Mask of Zorro, The
United States, 1998
U.S. Release Date:
PG-13 (Violence, Sexual Situations)
Theatrical Aspect Ratio:
Antonio Banderas, Anthony Hopkins, Catherine Zeta-Jones, Stuart Wilson, Matt Letscher
John Eskow and Ted Elliott & Terry Rossio
Zorro, the swashbuckling hero of the undertrodden, was introduced to the world in 1919 when he debuted in the pages of Johnston McCulley's serialized novel, The Curse of Capistrano. Within a year, the masked man had appeared in a film, the silent The Mark of Zorro. Over the next eight decades, Zorro would be played by the likes of Douglas Fairbanks Sr., Tyrone Power, Guy Williams, and now both Anthony Hopkins and Antonio Banderas. The Mask of Zorro, a '90s attempt to revive interest in the venerable hero, offers just what one might reasonably expect from a Zorro movie: a great deal of excitement and adventure, all brought to the screen by using a somewhat irreverent tone that keeps the mood light without trivializing the characters.
The Mask of Zorro treats us to the sight of not one, but two, Zorros. When the film opens in 1821, the mask is worn by Don Diego De La Vega (Anthony Hopkins). He is the original Zorro, the mysterious avenger who defends Mexico against its foes, including his arch-enemy, Don Rafael Montero (Stuart Wilson), the cruel governor of the region. But, on the night of Zorro's final public appearance, Montero learns his identity and takes a squadron of guards to De La Vega's abode. There, in a tragic accident, De La Vega's beloved wife is killed. Montero then imprisons his enemy and takes De La Vega's infant daughter as his own.
Twenty years later, that daughter, Elena (Catherine Zeta Jones), has grown into a beautiful woman. With her by his side, Montero triumphantly returns from exile with plans to turn California into an independent republic. Montero's reappearance awakens a long-dormant passion in De La Vega, who has spent two decades in dungeons, and he escapes. Soon after, he encounters a thief on the run from the law, Alejandro Murrieta (Antonio Banderas), who, as a child, once did Zorro a favor. After a brief period of deliberation, De La Vega decides that fate has brought them together ("When the pupil is ready, the teacher will find him"), and he agrees to take the man on as his protégé and groom him as the new Zorro. For his part, Murrieta is willing to endure De La Vega's tough training regimen, because he wants revenge on his brother's killer, Captain Harrison Love (Matt Letscher), who happens to be Montero's right-hand man.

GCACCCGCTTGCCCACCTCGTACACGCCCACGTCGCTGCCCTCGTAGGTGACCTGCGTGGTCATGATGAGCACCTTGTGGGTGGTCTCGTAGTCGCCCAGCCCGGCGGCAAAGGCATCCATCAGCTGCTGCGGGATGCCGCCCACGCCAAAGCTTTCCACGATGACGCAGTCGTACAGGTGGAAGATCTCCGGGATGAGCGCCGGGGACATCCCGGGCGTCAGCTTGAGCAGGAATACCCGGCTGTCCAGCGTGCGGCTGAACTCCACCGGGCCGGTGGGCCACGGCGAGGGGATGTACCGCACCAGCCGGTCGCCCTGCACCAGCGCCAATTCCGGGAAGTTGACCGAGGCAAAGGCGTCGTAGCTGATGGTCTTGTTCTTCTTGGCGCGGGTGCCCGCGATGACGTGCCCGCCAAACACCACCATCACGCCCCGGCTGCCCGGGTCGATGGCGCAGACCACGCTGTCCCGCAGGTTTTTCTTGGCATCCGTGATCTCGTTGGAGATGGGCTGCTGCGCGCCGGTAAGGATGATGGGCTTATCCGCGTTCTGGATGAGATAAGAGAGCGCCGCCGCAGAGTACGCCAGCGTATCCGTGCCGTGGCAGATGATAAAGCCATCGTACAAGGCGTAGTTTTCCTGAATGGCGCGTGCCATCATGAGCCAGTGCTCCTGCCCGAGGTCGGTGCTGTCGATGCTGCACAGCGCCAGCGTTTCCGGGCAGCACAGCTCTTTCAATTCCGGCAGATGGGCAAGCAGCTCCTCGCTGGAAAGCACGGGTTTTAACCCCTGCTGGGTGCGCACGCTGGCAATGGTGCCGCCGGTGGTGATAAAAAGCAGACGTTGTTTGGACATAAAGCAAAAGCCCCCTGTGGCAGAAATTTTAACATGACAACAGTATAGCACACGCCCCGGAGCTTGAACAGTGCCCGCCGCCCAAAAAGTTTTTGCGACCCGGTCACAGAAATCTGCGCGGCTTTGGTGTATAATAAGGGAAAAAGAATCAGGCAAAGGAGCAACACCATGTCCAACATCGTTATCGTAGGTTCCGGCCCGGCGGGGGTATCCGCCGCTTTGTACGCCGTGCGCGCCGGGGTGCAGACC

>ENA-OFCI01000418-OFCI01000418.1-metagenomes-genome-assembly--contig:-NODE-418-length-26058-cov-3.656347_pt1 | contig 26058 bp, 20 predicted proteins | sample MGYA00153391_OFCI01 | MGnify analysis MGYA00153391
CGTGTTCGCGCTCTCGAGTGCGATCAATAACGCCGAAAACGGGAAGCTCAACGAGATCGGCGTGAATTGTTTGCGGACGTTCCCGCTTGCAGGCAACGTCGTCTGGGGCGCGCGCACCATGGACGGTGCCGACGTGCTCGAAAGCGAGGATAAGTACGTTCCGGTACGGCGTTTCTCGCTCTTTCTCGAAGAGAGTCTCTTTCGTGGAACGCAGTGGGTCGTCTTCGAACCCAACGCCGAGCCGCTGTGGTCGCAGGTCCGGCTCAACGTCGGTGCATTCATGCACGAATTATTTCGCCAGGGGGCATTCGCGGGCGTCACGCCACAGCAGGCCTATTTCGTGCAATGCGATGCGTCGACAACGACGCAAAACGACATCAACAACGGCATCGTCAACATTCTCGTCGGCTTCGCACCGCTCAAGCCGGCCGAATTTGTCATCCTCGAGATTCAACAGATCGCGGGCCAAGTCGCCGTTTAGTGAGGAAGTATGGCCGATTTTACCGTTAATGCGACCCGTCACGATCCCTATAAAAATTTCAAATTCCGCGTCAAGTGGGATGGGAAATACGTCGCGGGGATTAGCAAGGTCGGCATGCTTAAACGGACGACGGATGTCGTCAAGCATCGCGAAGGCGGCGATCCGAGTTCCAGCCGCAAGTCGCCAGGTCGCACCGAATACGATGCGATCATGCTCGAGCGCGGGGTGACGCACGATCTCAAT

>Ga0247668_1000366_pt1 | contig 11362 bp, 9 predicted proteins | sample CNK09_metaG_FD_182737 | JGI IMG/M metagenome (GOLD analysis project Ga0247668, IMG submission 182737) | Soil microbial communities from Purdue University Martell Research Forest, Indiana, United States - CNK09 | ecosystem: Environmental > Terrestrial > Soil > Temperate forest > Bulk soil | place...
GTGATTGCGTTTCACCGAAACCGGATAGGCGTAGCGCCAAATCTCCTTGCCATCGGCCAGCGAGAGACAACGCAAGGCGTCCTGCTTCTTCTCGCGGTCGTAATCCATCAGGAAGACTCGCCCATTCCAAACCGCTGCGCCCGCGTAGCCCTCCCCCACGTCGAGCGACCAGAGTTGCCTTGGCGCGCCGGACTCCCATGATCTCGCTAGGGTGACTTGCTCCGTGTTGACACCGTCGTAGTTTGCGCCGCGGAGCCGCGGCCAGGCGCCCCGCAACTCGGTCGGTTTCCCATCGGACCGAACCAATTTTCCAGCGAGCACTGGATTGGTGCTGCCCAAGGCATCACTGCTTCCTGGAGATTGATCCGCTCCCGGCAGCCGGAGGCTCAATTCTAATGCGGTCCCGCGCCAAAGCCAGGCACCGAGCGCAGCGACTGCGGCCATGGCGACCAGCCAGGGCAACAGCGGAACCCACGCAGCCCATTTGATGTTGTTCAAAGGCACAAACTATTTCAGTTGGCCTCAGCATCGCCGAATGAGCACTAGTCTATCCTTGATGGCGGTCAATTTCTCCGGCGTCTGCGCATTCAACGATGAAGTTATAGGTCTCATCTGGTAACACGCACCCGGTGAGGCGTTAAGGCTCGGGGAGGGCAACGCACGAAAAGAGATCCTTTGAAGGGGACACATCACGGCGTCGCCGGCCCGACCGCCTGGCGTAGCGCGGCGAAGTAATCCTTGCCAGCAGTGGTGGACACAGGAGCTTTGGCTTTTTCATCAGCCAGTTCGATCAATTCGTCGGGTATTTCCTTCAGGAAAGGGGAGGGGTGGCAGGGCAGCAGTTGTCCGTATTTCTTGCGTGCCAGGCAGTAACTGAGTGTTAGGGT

Most recent superhero movies have been dark, bleak, and heavily reliant upon special effects. The Mask of Zorro is none of these. In many ways, it's a throwback to simpler times, before every new movie of this sort had to mimic Batman. There's something in the tone and style that recalls Raiders of the Lost Ark, and, while The Mask of Zorro isn't on the same level, it's not an altogether ridiculous comparison. Even though Zorro doesn't feature the non-stop cliffhanger adventure of Raiders, there's still plenty of action, tumult, and derring-do. And, like Raiders, this film never takes itself too seriously. The subject matter -- avenging the deaths of loved ones -- offers the potential for a grim motion picture, but that's not the path chosen by director Martin Campbell (Goldeneye) or the screenwriters.
If there's a problem with the movie, it's that the material is a little too familiar. That's obviously intentional, since fans of the genre have a series of expectations that have to be met: good must triumph over evil, the villains must be punished, the hero must get the girl, and there must be a happy ending. As far as the formula goes, The Mask of Zorro does a more-than-suitable job. Admittedly, part of the fun is that the film doesn't offer much in the way of substance, nor does it ever pretend that it's going to.
One source of pleasure associated with this movie is having the opportunity to watch a great actor like Anthony Hopkins let down his hair (literally) and take up where Errol Flynn left off. He is, as always, excellent, and he makes De La Vega more of a character than a mere screen presence. Antonio Banderas, who is undoubtedly the main reason many women will see this film, infuses his version of Zorro with charm and charisma. His playfully erotic scenes with the stunningly beautiful Catherine Zeta-Jones (The Phantom) are electric. Zeta-Jones, assuring that her first appearance in a major Hollywood feature won't be forgotten, can boast the movie's most memorable costume (or lack thereof), when a sword duel with Zorro leaves Elena's garments in shreds.
Like all great heroes, Zorro is bigger than life, and we wouldn't have it any other way. Of the so-called action blockbusters to arrive on the scene during the summer of 1998, this is arguably the most sedate, and one of the best. There are no asteroids, giant lizards, or armored men with flame throwers. In fact, with the exception of one very big, very impressive explosion, The Mask of Zorro is almost devoid of pyrotechnics and special effects. The real question is whether the name and concept of "Zorro" will be able to attract the kind of box office necessary for the movie to be seen as a success. Will audiences shun the film because they deem Zorro to be quaint? Those who fall into this category cheat no one but themselves. If the film makers can produce another one like this, here's hoping that Zorro rides again.